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Therapeutics
Tibial Fractures
Ankle Fractures
Open Fractures
Infection
Odds Ratio
Confidence Intervals
Trauma Centers
Diabetes Complications
Population
Registries
Control Groups
Wounds and Injuries
Surgical Wound

Keywords

  • Complications
  • Diabetes
  • Pilon fracture
  • Plafond

ASJC Scopus subject areas

  • Surgery
  • Orthopedics and Sports Medicine

Cite this

Early complications following the operative treatment of pilon fractures with and without diabetes. / Kline, Alex J.; Gruen, Gary S.; Pape, Hans C.; Tarkin, Ivan S.; Irrgang, James J.; Wukich, Dane K.

In: Foot and Ankle International, Vol. 30, No. 11, 01.11.2009, p. 1042-1047.

Research output: Contribution to journalArticle

Kline, Alex J. ; Gruen, Gary S. ; Pape, Hans C. ; Tarkin, Ivan S. ; Irrgang, James J. ; Wukich, Dane K. / Early complications following the operative treatment of pilon fractures with and without diabetes. In: Foot and Ankle International. 2009 ; Vol. 30, No. 11. pp. 1042-1047.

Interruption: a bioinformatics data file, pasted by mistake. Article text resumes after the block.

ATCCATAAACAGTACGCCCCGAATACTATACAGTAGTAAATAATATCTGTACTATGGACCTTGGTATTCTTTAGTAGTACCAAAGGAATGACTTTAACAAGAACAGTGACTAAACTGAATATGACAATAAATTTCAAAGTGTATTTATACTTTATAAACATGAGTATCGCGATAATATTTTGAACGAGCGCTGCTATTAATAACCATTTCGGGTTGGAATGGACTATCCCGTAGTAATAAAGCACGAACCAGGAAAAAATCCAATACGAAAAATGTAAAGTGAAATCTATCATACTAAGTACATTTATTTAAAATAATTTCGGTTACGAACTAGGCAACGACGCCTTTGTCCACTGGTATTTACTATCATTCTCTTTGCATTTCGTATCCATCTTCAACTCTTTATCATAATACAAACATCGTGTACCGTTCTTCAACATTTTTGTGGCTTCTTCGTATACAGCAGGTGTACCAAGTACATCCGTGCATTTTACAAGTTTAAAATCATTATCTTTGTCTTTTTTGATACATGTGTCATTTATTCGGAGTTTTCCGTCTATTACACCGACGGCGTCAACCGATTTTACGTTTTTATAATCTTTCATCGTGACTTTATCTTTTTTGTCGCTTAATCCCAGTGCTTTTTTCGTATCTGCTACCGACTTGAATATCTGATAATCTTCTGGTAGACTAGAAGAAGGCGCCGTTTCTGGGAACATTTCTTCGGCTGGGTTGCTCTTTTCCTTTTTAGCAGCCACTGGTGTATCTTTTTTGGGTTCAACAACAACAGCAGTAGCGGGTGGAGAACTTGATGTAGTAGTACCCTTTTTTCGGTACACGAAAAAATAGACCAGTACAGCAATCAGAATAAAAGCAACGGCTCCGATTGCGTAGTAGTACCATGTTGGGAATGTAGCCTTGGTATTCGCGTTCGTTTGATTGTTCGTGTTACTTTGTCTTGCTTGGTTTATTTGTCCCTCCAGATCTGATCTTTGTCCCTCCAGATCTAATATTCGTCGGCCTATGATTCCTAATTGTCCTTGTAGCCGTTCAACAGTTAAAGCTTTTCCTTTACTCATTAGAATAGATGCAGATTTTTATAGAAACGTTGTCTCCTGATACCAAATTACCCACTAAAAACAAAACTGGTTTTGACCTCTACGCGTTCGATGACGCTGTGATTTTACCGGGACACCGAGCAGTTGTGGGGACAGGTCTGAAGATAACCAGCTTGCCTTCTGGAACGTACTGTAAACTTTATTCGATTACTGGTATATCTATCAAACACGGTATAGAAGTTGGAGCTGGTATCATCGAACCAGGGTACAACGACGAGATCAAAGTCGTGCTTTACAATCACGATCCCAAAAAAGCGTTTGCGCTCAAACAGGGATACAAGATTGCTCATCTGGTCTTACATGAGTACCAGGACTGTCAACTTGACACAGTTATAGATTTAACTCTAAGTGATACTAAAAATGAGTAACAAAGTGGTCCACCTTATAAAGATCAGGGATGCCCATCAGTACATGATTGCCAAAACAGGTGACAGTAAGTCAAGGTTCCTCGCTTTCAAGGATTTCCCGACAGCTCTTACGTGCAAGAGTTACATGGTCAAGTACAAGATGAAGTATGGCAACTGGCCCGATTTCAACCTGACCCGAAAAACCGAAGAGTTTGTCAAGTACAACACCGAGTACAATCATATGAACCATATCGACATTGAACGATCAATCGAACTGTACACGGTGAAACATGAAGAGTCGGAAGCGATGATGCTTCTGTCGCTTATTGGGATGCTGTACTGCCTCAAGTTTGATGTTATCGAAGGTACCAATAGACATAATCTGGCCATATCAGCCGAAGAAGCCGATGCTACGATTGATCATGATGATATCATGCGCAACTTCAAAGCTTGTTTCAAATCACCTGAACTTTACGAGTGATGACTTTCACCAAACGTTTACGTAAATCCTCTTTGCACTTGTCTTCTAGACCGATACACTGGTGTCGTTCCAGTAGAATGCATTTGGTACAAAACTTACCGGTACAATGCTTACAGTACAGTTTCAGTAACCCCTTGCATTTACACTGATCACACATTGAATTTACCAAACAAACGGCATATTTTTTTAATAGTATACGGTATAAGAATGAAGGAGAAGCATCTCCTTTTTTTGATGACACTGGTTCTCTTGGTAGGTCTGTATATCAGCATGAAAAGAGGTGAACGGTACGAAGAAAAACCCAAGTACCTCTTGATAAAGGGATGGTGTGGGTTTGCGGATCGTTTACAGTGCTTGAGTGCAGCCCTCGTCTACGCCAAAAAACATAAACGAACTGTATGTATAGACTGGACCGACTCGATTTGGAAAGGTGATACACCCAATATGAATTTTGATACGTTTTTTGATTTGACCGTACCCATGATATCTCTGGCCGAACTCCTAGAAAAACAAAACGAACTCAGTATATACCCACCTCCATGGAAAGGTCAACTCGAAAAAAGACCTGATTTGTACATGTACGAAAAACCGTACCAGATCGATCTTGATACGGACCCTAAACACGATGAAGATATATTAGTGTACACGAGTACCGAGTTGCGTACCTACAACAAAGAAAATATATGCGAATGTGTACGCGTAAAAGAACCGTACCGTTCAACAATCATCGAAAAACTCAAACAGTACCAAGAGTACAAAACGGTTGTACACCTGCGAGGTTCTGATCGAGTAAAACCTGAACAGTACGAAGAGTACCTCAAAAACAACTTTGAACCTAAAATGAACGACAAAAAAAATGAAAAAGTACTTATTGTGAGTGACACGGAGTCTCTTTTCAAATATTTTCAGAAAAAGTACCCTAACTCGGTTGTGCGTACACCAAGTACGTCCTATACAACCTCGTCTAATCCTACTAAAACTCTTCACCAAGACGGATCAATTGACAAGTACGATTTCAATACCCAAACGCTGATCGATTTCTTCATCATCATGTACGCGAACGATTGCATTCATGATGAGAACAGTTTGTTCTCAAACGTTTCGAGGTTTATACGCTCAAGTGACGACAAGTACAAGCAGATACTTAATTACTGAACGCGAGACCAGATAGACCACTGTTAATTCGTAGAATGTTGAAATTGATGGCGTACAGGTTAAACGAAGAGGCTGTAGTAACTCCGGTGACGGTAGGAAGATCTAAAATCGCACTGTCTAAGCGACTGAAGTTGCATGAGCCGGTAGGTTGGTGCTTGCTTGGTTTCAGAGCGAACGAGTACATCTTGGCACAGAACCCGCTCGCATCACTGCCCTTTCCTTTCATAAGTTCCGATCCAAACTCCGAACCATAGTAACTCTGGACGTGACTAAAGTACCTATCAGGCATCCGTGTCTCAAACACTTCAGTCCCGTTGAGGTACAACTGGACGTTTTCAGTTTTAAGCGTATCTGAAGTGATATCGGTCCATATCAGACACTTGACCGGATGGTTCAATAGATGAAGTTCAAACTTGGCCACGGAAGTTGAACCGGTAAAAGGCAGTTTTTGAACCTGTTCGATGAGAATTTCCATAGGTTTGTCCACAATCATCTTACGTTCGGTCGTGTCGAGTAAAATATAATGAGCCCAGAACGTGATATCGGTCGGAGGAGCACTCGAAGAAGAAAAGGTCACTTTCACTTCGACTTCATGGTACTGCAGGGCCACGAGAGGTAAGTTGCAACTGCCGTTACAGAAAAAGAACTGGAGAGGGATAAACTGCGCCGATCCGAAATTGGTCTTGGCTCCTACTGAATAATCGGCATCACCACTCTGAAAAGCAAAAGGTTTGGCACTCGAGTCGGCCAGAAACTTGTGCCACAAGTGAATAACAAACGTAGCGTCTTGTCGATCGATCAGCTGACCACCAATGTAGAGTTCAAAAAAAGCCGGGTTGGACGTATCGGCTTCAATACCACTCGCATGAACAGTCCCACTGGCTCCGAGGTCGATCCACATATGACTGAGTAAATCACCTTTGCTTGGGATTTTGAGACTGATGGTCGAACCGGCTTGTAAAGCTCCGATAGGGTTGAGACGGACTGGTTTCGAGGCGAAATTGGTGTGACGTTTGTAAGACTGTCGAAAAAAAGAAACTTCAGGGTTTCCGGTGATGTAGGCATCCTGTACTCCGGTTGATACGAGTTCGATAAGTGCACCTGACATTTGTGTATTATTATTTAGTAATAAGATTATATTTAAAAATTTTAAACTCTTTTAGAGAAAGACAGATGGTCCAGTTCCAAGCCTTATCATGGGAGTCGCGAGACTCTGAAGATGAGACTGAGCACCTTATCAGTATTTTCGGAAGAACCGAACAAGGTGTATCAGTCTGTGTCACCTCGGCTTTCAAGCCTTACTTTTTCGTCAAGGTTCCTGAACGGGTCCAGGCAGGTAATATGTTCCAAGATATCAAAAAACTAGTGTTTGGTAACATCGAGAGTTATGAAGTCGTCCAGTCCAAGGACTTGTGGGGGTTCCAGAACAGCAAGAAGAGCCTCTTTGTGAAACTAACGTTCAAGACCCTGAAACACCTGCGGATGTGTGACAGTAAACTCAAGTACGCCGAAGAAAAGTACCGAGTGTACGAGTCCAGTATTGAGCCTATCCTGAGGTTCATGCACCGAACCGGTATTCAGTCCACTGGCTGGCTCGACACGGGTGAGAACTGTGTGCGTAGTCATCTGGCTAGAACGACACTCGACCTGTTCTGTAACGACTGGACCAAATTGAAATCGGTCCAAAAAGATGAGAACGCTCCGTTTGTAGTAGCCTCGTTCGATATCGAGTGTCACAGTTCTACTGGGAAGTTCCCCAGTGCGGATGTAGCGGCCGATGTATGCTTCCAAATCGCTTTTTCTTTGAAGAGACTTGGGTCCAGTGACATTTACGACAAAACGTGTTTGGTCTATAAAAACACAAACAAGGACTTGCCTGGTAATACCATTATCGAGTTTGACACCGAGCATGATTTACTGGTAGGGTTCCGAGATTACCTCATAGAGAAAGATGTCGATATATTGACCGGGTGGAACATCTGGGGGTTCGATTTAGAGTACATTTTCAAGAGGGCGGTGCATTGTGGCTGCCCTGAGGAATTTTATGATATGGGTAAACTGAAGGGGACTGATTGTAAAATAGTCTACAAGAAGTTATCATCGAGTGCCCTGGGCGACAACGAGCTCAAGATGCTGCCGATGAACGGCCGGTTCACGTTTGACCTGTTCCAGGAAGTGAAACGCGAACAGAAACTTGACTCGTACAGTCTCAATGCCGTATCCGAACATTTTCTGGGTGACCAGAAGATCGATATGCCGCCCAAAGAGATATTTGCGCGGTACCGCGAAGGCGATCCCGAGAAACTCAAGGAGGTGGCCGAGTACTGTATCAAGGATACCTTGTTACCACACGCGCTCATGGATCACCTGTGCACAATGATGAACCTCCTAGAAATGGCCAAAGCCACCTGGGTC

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abstract = "Background: An increased rate of complications has been clearly shown in diabetic patients undergoing operative treatment for displaced ankle fractures. To date, no studies have specifically looked at the complication rates following the operative management of pilon fractures in this difficult patient population. We performed a retrospective review to determine the rates of complications in diabetic patients undergoing operative fixation of tibial pilon fractures compared with a control group of patients without diabetes. Materials and Methods: The trauma registry was utilized to identify all patients who underwent primary treatment for a tibial pilon fracture between January 2005 and June of 2007 at a single Level 1 trauma center. A minimum of 6-month followup was required for inclusion. A chart and radiographic review was completed to identify the complications seen in each patient population. Specifically, we looked at the rate of infection (superficial and deep), the rate of nonunion or delayed union, and the rate of surgical wound complications. Results: A total of 14 fractures in 13 diabetic patients, and 69 fractures in 68 non-diabetic patients met inclusion criteria. In the diabetic patient group, the average age was 48 years, the average BMI was 35, and 36{\%} of the fractures were open. In the non-diabetic group, the average age was 47 years, the average BMI was 29, and 35{\%} of the fractures were open. Only the difference in BMI was statistically significant. The infection rate was 71{\%} for diabetic patients (43{\%} deep infection), and 19{\%} for non-diabetic patients (9{\%} deep infection) [p < 0.001, odds ratio 10.719 (95{\%} confidence interval 2.914 to 39.798)]. Overall, the rate of non-union/delayed union was 43{\%} in the diabetic group versus 16{\%} in the nondiabetic group [p = 0.02, odds ratio 3.955 (95{\%} confidence interval 1.145 to 13.656)]. The rate of surgical wound complications was 7{\%} in both the non-diabetic and diabetic patient groups. Conclusion: The management of tibial pilon fractures in diabetic patients is difficult, with a high rate of complications compared to non-diabetic patients. These results mirror those previously reported for ankle fractures in diabetic patients.",